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ASU Electronic Theses and Dissertations


This collection includes most of the ASU Theses and Dissertations from 2011 to present. ASU Theses and Dissertations are available in downloadable PDF format; however, a small percentage of items are under embargo. Information about the dissertations/theses includes degree information, committee members, an abstract, supporting data or media.

In addition to the electronic theses found in the ASU Digital Repository, ASU Theses and Dissertations can be found in the ASU Library Catalog.

Dissertations and Theses granted by Arizona State University are archived and made available through a joint effort of the ASU Graduate College and the ASU Libraries. For more information or questions about this collection contact or visit the Digital Repository ETD Library Guide or contact the ASU Graduate College at gradformat@asu.edu.




This dissertation begins to lay out a small slice of the history of morphological research, and how it has changed, from the late 19th through the close of the 20th century. Investigators using different methods, addressing different questions, holding different assumptions, and coming from different research fields have pursued morphological research programs, i.e. research programs that explore the process of changing form. Subsequently, the way in which investigators have pursued and understood morphology has witnessed significant changes from the 19th century to modern day research. In order to trace this shifting history of morphology, I have selected a particular organ, …

Contributors
MacCord, Kate, Maienschein, Jane, Laubichler, Manfred, et al.
Created Date
2017

Systems biology studies complex biological systems. It is an interdisciplinary field, with biologists working with non-biologists such as computer scientists, engineers, chemists, and mathematicians to address research problems applying systems’ perspectives. How these different researchers and their disciplines differently contributed to the advancement of this field over time is a question worth examining. Did systems biology become a systems-oriented science or a biology-oriented science from 1992 to 2013? This project utilized computational tools to analyze large data sets and interpreted the results from historical and philosophical perspectives. Tools deployed were derived from scientometrics, corpus linguistics, text-based analysis, network analysis, and …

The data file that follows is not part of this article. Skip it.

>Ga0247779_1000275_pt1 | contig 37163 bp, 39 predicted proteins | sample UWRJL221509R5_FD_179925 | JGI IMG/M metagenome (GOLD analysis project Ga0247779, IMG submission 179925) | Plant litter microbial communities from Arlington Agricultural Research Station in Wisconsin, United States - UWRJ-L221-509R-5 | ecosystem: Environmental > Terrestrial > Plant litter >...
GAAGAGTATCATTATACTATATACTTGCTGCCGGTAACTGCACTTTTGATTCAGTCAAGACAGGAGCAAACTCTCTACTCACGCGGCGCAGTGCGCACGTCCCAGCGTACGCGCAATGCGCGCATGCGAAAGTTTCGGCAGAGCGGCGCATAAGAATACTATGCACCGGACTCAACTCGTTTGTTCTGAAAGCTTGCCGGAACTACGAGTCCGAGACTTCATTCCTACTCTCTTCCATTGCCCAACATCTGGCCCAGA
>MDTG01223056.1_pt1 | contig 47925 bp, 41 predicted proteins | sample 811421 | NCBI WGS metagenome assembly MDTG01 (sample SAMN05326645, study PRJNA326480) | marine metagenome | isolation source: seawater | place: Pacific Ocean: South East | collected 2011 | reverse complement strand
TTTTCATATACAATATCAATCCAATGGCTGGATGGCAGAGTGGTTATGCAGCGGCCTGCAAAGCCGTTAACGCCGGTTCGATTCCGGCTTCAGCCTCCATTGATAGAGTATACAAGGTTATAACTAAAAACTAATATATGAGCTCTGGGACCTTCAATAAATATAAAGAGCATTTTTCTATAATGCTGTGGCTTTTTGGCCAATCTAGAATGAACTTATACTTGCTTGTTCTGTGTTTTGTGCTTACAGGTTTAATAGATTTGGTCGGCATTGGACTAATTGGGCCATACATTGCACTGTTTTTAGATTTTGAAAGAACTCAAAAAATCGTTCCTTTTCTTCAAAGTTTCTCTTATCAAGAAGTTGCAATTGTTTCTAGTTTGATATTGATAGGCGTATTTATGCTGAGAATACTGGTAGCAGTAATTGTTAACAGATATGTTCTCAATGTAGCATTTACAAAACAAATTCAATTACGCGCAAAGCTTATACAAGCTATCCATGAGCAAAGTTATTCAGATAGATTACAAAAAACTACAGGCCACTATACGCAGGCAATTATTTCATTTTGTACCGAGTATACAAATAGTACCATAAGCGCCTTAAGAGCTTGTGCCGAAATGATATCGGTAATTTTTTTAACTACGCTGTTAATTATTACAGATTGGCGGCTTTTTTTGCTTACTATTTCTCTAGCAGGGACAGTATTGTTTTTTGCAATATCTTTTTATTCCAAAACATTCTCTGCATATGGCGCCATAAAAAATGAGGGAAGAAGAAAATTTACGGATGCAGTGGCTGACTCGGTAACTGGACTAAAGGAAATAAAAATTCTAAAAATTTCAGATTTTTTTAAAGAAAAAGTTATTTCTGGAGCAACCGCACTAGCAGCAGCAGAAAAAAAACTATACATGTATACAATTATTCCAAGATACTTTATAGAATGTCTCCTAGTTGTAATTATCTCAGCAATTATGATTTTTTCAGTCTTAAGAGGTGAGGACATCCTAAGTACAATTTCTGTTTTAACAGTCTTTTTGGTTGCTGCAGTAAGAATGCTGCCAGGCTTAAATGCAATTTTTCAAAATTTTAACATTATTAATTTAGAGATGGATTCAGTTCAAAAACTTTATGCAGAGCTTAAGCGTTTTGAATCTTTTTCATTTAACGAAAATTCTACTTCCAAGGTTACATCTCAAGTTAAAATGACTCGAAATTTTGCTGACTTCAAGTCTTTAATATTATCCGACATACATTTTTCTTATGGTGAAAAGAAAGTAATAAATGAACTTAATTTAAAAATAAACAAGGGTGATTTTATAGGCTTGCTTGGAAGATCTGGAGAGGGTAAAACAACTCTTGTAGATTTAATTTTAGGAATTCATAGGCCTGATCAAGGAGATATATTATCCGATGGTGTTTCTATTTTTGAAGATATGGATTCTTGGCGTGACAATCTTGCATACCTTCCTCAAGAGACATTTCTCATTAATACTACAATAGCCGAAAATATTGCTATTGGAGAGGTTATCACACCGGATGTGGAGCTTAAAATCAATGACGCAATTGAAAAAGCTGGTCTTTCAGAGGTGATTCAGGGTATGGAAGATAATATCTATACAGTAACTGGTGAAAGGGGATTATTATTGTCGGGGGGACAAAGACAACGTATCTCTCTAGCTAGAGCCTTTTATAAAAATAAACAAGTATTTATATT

Contributors
Zou, Yawen, Laubichler, Manfred, Maienschein, Jane, et al.
Created Date
2016

The study of wasp societies (family Vespidae) has played a central role in advancing our knowledge of why social life evolves and how it functions. This dissertation asks: How have scientists generated and evaluated new concepts and theories about social life and its evolution by investigating wasp societies? It addresses this question both from a narrative/historical and from a reflective/epistemological perspective. The historical narratives reconstruct the investigative pathways of the Italian entomologist Leo Pardi (1915-1990) and the British evolutionary biologist William D. Hamilton (1936-2000). The works of these two scientists represent respectively the beginning of our current understanding of immediate …

Contributors
Caniglia, Guido, Laubichler, Manfred, Maienschein, Jane, et al.
Created Date
2016

Computational tools in the digital humanities often either work on the macro-scale, enabling researchers to analyze huge amounts of data, or on the micro-scale, supporting scholars in the interpretation and analysis of individual documents. The proposed research system that was developed in the context of this dissertation ("Quadriga System") works to bridge these two extremes by offering tools to support close reading and interpretation of texts, while at the same time providing a means for collaboration and data collection that could lead to analyses based on big datasets. In the field of history of science, researchers usually use unstructured data …

Contributors
Damerow, Julia, Laubichler, Manfred, Maienschein, Jane, et al.
Created Date
2014

Leo Kanner first described autism in his 1943 article in Nervous Child titled "Autistic Disturbances of Affective Contact". Throughout, he describes the eleven children with autism in exacting detail. In the closing paragraphs, the parents of autistic children are described as emotionally cold. Yet, he concludes that the condition as he described it was innate. Since its publication, his observations about parents have been a source of controversy surrounding the original definition of autism. Thus far, histories about autism have pointed to descriptions of parents of autistic children with the claim that Kanner abstained from assigning them causal significance. Understanding …

Contributors
Cohmer, Sean, Hurlbut, James B, Maienschein, Jane, et al.
Created Date
2014

Once perceived as an unimportant occurrence in living organisms, cell degeneration was reconfigured as an important biological phenomenon in development, aging, health, and diseases in the twentieth century. This dissertation tells a twentieth-century history of scientific investigations on cell degeneration, including cell death and aging. By describing four central developments in cell degeneration research with the four major chapters, I trace the emergence of the degenerating cell as a scientific object, describe the generations of a variety of concepts, interpretations and usages associated with cell death and aging, and analyze the transforming influences of the rising cell degeneration research. Particularly, …

Contributors
Jiang, Lijing, Maienschein, Jane, Laubichler, Manfred, et al.
Created Date
2013